In 1968, Dalton made his breakthrough in to cinema in the Academy Award winning drama "The Lion In Winter". Based on the play by James Goldman, Dalton made his film debut as King Philip of France in this production. He played opposite screen legends such as Peter O'Toole (who had recommended Dalton for the role), Anthony Hopkins (who also made his Hollywood break with this picture), and of course the stunning Katharine Hepburn.
After this auspicious start in film, Dalton returned to local UK stage productions before winning a role in the BBC's "The Three Princes" which aired on UK television in the winter of 1968. Through carefully selecting each job and being ever determined to make the very best of each part he took on, Dalton began to develop a name for himself in the industry. It was in '68 that he was first approached by Bond producers, Albert "Cubby"Broccoli and Harry Saltzman to star in their latest Bond picture - " On Her Majesty`s Secret Service". Dalton turned down the role out of respect for the character, feeling he was too young to accurately play the famous British spy. However, he left a distinct impression with Broccoli, who vowed he would not take no for an answer next time.
Dalton continued to work an impressive and varied career as an actor and stage producer - taking on roles in the film adaptation of "War and Peace" and 1979's "Agatha", a biopic of crime-writer Agatha Christie, all the while developing his real dramatic passion: Shakespeare on stage.
Dalton performed on stage in "Royal Hunt Of The Sun" and "Mary Queen Of Scots" alongside Vanessa Redgrave during 1970, and portrayed Macbeth in Shakespeare's great tragedy the following year.
He would not return to the big screen until 1970 when Ken Hughes offered him the role of Price Rupert in his historical drama "Cromwell". Eight years later, Hughes and Dalton would work again on "Sextette", a more modern production than those in his previous resume but one that would begin to make Dalton a more globally recognised name.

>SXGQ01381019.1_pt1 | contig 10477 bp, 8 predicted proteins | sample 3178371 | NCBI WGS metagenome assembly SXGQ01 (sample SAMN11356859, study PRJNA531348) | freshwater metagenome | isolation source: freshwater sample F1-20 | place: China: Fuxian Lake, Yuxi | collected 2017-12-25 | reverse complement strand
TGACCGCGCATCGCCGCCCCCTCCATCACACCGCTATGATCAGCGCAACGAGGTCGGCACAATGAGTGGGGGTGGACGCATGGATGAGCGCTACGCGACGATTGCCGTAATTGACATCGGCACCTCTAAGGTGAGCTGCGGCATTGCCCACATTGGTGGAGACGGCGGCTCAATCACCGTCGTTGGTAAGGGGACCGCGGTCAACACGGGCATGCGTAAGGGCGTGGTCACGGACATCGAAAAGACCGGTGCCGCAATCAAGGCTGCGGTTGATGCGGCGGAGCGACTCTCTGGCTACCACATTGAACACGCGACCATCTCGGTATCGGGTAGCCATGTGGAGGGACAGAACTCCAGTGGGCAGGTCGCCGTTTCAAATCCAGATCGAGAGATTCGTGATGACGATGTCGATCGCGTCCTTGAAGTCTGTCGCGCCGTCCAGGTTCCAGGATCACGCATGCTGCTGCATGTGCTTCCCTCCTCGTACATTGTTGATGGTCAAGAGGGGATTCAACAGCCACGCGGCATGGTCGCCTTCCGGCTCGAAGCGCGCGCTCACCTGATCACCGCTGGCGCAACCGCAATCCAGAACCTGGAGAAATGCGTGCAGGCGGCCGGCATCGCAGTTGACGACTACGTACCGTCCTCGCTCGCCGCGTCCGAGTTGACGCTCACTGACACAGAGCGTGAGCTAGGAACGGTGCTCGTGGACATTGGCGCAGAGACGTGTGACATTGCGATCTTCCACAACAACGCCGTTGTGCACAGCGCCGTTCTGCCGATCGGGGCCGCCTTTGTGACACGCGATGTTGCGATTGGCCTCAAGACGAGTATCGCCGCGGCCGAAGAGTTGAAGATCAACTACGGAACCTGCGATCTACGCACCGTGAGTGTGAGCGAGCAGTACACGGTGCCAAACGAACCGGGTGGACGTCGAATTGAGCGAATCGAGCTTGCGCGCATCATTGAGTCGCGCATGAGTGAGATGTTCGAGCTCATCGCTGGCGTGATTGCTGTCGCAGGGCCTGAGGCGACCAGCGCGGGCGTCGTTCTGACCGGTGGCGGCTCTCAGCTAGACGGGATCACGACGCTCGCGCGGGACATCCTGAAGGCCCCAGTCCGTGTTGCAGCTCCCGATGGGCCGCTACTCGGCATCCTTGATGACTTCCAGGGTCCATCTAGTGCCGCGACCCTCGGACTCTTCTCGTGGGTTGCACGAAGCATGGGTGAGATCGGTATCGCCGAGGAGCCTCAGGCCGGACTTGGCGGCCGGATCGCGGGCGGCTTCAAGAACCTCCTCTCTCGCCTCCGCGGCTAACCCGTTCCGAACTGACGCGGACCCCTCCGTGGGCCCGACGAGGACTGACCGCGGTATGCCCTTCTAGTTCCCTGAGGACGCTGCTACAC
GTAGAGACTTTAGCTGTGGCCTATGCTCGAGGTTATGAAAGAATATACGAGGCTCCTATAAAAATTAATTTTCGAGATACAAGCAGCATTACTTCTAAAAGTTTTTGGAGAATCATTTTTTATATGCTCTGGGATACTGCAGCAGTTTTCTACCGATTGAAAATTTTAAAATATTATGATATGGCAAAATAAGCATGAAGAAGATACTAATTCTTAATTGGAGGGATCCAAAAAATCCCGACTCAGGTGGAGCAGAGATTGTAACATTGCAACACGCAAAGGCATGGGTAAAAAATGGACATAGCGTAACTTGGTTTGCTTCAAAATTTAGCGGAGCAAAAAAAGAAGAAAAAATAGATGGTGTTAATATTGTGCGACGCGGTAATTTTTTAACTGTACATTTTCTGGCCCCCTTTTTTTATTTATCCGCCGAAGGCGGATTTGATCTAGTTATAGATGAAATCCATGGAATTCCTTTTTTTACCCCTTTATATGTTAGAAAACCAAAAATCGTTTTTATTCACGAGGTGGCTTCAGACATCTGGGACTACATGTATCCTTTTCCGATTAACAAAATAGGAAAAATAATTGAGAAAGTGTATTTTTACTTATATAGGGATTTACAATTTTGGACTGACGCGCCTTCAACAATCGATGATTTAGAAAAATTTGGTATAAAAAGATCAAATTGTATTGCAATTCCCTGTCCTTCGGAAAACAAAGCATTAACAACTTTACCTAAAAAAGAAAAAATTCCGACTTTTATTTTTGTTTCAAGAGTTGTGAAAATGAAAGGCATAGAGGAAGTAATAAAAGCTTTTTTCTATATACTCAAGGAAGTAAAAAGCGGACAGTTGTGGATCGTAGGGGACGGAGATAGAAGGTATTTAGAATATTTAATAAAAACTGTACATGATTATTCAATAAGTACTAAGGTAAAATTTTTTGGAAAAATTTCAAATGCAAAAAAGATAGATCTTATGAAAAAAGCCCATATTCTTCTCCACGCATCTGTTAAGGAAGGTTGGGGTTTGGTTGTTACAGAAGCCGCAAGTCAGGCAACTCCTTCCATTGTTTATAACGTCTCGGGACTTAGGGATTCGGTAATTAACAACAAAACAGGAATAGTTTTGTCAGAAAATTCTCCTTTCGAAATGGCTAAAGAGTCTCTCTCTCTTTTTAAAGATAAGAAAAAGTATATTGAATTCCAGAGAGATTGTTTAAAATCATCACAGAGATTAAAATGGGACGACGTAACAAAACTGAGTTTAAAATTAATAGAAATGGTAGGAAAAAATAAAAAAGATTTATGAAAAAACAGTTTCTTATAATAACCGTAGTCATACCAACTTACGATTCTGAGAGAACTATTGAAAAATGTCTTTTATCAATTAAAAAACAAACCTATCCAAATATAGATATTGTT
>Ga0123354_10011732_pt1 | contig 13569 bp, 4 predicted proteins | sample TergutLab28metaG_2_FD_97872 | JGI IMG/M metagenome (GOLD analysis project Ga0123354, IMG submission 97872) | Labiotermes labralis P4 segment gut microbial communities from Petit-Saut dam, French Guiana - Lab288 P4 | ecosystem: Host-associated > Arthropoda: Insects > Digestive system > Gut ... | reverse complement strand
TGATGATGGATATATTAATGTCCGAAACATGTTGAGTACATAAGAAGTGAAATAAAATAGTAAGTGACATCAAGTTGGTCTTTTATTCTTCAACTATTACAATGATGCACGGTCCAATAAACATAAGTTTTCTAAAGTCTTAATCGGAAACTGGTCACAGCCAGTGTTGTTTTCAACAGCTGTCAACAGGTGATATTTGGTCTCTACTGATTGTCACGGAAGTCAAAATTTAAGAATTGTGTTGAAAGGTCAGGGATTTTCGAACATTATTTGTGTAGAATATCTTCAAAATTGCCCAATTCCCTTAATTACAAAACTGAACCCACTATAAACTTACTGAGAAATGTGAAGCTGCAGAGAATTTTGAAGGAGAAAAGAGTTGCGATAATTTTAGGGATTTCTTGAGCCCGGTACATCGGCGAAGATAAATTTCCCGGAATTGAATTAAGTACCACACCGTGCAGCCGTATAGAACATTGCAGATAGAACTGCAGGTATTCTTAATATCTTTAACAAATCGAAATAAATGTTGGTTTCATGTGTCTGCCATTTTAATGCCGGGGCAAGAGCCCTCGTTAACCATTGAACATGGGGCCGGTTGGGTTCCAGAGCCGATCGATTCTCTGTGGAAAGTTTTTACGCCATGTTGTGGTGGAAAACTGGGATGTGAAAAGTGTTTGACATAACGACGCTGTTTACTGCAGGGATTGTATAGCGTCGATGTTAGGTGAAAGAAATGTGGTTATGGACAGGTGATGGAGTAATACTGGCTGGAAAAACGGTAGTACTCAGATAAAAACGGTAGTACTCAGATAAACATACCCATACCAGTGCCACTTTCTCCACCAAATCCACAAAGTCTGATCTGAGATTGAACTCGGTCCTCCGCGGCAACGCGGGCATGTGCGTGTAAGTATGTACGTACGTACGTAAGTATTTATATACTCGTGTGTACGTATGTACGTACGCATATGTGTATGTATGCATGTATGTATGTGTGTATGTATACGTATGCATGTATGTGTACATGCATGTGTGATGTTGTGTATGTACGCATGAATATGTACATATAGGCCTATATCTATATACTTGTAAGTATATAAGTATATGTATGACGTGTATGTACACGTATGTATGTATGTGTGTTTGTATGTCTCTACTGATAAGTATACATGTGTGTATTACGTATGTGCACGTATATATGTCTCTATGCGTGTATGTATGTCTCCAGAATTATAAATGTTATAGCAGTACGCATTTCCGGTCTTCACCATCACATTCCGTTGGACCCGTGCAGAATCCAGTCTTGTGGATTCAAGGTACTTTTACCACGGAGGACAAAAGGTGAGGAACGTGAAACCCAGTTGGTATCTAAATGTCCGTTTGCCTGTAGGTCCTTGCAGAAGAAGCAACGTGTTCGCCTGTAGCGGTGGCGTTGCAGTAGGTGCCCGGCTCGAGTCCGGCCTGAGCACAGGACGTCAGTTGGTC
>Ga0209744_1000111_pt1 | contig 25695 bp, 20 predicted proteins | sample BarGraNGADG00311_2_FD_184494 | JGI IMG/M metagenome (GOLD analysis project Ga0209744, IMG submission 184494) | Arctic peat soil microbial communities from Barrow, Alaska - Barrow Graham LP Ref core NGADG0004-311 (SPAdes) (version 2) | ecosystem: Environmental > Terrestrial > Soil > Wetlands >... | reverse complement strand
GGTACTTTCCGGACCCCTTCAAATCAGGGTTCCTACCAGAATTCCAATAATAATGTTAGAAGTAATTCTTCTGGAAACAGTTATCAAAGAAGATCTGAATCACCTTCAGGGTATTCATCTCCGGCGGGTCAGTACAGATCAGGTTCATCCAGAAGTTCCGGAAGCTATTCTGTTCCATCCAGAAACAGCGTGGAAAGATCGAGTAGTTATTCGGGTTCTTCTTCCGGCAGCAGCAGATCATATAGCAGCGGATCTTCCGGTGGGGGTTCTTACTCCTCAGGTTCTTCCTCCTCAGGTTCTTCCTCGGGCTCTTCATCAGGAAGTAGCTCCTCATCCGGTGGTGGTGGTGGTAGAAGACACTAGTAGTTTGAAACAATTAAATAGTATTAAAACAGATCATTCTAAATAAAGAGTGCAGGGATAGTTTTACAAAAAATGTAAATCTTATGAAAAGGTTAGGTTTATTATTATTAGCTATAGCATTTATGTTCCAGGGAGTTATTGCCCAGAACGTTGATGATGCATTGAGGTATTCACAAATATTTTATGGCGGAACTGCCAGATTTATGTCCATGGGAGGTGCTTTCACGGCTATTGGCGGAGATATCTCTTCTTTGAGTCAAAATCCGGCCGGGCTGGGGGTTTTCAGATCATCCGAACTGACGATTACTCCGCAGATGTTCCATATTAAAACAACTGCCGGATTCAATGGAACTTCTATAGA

Dalton was introduced to the world as James Bond on August 7th 1986, and a month later was whisked to Vienna, Austria to begin location shooting for his first 007 adventure "The Living Daylights". While at first Dalton was weary of his newfound fame Bond had thrust upon him, he delivered a remarkable performance as 007 and held the job in the highest respect. Dalton brought a Fleming-esque realism to the shoot and the writers of the day made many alterations to suit Dalton's Bond. Despite the disappointing revenue and severe lack of publicity for his second outing "Licence To Kill ", Dalton had intentions of a 3rd Bond picture - as his 007 contract extended him until the early 1990s. After the legal battles put a delay on Bond 17, Dalton stood down from the role of 007 in a Variety-covered press release on April 12th, 1994.
After his short stint onscreen as 007, Dalton continued to perform regularly in theatre and dabbled in the US movie market with Disney's "The Rocketeer" and even signed onto a big-budget biopic of Christopher Columbus, later bowing out of the production due to disagreements and a change of creative staff.
In 1994 Dalton took the lead in "Scarlet" a brilliant historical drama and the follow up to "Gone With The Wind". The period mini series clinched two Emmy awards for art direction and hair and makeup. That same year Dalton read "Peter and the Wolf" to two sellout crowds at a live performance at Los Angeles' Hollywood Bowl.
Dalton appeared in many productions with British star Vanessa Redgrave and while nothing was ever formalised, Dalton remained close friends with the actress from 1980 until 1994. Dalton was later married for a short spell to Russian composer Oksana Grigorieva with whom he had one son, Alexander. Dalton resides in Los Angeles today performing in selected films and stage productions.